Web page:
G20 finance and labour ministers and central bank governors pose for a group photo as they began a two-day meeting to discuss the global economy in the Turkish capital Ankara, Turkey, Friday, Sept. 4, 2015. (AP Photo/Burhan Ozbilici)
G20 finance and labour ministers and central bank governors pose for a group photo as they began a two-day meeting to discuss the global economy in the Turkish capital Ankara, Turkey, Friday, Sept. 4, 2015. (AP Photo/Burhan Ozbilici)

The Group of 20 has struggled in recent years to maintain its relevancy. But it may have just re-established its worth by laying a foundation for higher interest rates.

G20 finance ministers and central bankers met in Ankara, Turkey on the weekend. The resulting statement exceeded expectations; or at least, it exceeded my expectations. Some reporters seized on the pledge to "restrain from competitive devaluations," language that was re-inserted in the text after a two-year absence. More interesting, I thought, was this line: “Monetary policies will continue to support economic activity consistent with central banks’ mandates, but monetary policy alone cannot lead to balanced growth.” And then this one: “We note that in line with the improving economic outlook, monetary policy tightening is more likely in some advanced economies.”

Central bankers for years have lamented the impossible task of turning around flawed economies on their own. But, that hasn’t stopped them from trying. Policy rates in many countries now are lower than they were during the financial crisis. I have argued elsewhere that this year's bombardment of monetary stimulus may have done more harm than good. That may be a minority opinion. The International Monetary Fund; Harvard University's Lawrence Summers; and Ray Dalio, head of the world's biggest manager of hedge funds all have encouraged the Federal Reserve to repress the urge to raise the federal funds rate from zero. Neither the global economy nor the financial markets are ready for it, they say.

The G20 statement suggests the men and women who actually oversee the world’s leading economies think otherwise. When the group noted that tighter monetary policy was “more likely in some advanced economies,” it was talking primarily about the United States and to a lesser degree the United Kingdom. Both the Fed chair, Janet Yellen, and the Bank of England governor, Mark Carney, have stated clearly that they think the moment to raise interest rates is nigh. In the case of the Fed, the increase could come as soon as this month. The world’s most important economies declared in Ankara that they, at least, are ready for it.

Investors, however, may still need persuading. “In the current economic environment, with global growth and inflation slowing, the Fed’s decision to normalize interest rates will bring with it considerable risk,” R-Squared Macro Management, an investment manager, warned its clients on September 8th. The G20’s message should inspire confidence. Emerging markets such as India and Indonesia suffered when the Fed signaled the end of quantitative easing in 2013. It might have been easier for such countries to side with the IMF and plead with the US central bank to delay. But they didn’t. Instead, they sent a message that it is time to get over the "taper tantrum" and to exorcise ghosts of the Great Depression. The Fed’s move to end its bond buying program riled financial markets because former chairman Ben Bernanke sprung the idea without preparing investors for it. Yellen and other officials have been talking about a higher fed funds rate for months. And as for the Depression, the sin was taking borrowing costs higher in a steady march. The Fed won’t repeat that mistake. Yellen has stated repeatedly that she doubts the first increase since 2006 will be followed immediately by a second and a third.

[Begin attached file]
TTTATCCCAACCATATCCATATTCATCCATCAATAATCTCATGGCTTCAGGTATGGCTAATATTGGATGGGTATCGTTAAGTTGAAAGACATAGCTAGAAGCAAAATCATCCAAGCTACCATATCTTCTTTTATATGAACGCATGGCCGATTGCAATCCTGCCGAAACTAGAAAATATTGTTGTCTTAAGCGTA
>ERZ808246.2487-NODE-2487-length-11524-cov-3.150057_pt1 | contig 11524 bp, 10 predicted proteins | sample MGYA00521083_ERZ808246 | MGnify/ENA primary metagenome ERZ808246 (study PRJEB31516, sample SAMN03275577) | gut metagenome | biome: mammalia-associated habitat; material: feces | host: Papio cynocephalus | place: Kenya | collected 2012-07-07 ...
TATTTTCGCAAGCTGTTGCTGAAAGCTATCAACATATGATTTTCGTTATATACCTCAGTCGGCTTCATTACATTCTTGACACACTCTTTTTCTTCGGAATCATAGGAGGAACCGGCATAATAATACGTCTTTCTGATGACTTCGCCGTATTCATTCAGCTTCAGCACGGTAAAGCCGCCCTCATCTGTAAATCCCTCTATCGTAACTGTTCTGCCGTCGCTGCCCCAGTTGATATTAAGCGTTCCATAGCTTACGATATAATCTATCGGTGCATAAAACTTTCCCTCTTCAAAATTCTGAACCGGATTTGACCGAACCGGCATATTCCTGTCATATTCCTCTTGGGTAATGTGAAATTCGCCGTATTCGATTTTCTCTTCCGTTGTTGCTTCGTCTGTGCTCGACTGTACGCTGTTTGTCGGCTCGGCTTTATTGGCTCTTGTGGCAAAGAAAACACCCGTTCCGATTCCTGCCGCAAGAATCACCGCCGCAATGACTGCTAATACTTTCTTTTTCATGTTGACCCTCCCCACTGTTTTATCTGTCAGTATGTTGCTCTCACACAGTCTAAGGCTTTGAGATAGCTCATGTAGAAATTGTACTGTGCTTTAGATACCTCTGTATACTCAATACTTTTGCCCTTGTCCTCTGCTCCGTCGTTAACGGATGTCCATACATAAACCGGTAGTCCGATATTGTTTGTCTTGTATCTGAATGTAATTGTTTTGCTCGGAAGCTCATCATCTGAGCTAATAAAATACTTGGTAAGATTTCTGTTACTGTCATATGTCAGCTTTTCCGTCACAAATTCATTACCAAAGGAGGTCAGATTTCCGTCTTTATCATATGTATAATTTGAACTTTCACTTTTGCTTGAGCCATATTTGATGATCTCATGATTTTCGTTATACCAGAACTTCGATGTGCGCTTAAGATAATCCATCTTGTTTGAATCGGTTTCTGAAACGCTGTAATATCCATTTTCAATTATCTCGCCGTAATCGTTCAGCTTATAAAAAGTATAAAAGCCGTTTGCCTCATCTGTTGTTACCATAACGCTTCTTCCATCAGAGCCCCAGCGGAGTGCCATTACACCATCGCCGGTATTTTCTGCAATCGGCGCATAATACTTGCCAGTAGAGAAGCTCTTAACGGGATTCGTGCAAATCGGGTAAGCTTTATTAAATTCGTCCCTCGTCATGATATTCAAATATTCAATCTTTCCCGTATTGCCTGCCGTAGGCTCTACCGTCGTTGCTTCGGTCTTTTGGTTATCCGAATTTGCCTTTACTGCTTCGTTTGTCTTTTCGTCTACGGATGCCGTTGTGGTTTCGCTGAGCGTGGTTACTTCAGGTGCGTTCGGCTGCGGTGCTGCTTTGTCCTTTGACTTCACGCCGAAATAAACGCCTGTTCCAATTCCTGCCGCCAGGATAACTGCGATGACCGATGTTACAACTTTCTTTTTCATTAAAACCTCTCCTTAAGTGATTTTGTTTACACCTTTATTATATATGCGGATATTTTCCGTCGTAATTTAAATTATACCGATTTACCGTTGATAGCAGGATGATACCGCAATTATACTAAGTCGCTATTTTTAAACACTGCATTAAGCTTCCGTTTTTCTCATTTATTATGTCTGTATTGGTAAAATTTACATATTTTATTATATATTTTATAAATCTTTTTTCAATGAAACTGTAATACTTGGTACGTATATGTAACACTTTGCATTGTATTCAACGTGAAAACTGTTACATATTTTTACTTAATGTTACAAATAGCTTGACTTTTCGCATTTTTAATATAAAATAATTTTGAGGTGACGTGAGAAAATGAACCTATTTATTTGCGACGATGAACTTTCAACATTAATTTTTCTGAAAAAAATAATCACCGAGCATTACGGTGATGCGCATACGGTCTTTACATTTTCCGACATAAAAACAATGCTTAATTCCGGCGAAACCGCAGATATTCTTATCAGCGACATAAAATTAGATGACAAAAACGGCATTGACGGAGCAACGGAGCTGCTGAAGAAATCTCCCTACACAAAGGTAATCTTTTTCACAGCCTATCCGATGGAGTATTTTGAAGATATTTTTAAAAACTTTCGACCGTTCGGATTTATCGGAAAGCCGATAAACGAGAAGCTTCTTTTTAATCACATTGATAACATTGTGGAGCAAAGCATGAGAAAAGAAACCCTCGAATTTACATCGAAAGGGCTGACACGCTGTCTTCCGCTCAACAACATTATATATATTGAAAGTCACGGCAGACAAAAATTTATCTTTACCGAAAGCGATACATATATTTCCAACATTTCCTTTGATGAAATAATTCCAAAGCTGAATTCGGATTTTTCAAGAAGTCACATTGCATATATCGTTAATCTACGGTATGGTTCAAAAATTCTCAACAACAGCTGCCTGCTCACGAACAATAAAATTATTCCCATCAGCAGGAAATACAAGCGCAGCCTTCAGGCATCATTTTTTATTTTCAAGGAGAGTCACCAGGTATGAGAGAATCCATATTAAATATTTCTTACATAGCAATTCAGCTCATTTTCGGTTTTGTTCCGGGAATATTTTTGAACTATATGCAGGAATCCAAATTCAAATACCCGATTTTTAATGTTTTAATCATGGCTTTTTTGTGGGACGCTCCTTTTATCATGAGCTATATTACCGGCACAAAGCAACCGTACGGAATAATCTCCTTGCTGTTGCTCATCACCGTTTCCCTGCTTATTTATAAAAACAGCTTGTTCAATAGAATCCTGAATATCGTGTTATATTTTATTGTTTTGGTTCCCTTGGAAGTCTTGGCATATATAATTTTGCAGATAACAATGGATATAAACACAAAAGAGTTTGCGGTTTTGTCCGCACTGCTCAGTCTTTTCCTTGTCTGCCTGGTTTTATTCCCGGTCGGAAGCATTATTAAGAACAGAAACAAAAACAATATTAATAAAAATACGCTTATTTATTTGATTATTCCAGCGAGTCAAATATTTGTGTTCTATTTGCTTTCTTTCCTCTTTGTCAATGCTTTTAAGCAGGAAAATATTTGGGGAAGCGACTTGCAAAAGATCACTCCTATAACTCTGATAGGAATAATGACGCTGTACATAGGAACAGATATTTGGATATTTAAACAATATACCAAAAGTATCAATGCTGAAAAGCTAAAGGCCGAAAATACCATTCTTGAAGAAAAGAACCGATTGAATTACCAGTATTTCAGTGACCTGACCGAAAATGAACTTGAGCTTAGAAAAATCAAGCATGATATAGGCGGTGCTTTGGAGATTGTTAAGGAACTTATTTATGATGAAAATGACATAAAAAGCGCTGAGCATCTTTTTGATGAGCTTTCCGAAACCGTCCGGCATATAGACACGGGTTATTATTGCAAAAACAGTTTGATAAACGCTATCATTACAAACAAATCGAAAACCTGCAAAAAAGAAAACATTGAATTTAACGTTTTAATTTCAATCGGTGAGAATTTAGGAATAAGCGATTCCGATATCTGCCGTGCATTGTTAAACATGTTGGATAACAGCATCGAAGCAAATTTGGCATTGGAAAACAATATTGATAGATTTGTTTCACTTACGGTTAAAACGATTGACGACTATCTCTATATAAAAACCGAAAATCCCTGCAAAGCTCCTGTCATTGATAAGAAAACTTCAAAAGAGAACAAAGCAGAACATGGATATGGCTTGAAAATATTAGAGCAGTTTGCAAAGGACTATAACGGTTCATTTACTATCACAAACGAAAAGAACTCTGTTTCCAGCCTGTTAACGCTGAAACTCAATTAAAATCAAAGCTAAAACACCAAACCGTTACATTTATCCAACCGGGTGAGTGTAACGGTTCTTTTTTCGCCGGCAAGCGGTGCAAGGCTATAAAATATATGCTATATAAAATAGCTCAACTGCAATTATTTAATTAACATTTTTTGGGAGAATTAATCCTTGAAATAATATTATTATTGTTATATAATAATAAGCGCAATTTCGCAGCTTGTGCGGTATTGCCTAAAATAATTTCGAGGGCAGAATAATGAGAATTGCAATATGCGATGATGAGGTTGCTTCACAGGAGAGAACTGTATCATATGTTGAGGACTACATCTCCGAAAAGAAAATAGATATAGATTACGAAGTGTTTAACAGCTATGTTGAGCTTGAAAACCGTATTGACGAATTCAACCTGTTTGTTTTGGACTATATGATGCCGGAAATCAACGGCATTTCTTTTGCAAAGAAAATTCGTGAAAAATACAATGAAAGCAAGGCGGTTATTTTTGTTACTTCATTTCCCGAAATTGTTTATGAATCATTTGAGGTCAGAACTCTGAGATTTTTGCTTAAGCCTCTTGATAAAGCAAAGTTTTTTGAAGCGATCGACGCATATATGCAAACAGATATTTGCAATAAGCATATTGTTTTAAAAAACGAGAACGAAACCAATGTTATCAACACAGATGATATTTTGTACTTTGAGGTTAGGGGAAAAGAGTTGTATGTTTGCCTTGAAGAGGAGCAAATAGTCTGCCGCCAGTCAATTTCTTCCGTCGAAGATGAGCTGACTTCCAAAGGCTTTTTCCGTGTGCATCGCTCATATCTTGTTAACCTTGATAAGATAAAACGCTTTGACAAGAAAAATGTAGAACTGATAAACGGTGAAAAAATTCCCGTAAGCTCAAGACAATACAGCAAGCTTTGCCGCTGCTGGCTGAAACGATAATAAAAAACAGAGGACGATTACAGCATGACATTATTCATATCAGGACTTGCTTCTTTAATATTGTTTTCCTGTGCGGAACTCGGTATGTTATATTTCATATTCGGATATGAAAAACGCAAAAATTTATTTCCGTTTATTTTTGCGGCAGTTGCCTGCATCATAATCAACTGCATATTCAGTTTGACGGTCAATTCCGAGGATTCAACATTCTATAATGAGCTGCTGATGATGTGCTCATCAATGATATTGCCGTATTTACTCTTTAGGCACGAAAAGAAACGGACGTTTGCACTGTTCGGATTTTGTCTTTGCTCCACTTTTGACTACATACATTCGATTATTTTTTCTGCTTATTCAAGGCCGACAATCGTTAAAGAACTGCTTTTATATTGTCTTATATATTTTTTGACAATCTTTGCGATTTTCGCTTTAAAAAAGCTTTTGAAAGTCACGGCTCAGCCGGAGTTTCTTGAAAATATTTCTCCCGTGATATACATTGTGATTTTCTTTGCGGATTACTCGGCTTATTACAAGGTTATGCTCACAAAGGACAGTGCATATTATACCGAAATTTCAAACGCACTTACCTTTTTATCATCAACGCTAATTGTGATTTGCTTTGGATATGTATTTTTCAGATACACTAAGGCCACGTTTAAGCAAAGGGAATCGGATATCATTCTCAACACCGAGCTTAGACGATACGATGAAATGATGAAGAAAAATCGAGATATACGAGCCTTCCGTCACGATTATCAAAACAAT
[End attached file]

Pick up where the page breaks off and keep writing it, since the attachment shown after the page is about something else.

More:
It also was encouraging to see finance ministers acknowledge in Turkey that they haven’t been doing their share. "What I think we're all agreeing on is that there does need to be, alongside the very accommodative monetary policy in many countries you see, real structural reforms," George Osborne, the UK chancellor of the exchequer, told Reuters. The G20 promised last year in Australia to enact measures to increase gross domestic product by 2 percent. They got off to a rough start, as global growth probably slowed in 2015. “Preliminary analysis by the international organizations shows that we are making progress towards our commitments and that more effort is needed for implementation,” the statement said.

As they say in the news business, the G20 buried the lead in that sentence. But at least the group isn’t running away from its promises. Finance ministers have set up their bosses to do something positive for the global economy at the Antalya summit in November. 

The opinions expressed in this article/multimedia are those of the author(s) and do not necessarily reflect the views of CIGI or its Board of Directors.
  • Kevin Carmichael is a senior fellow at CIGI and the national business columnist at the Financial Post.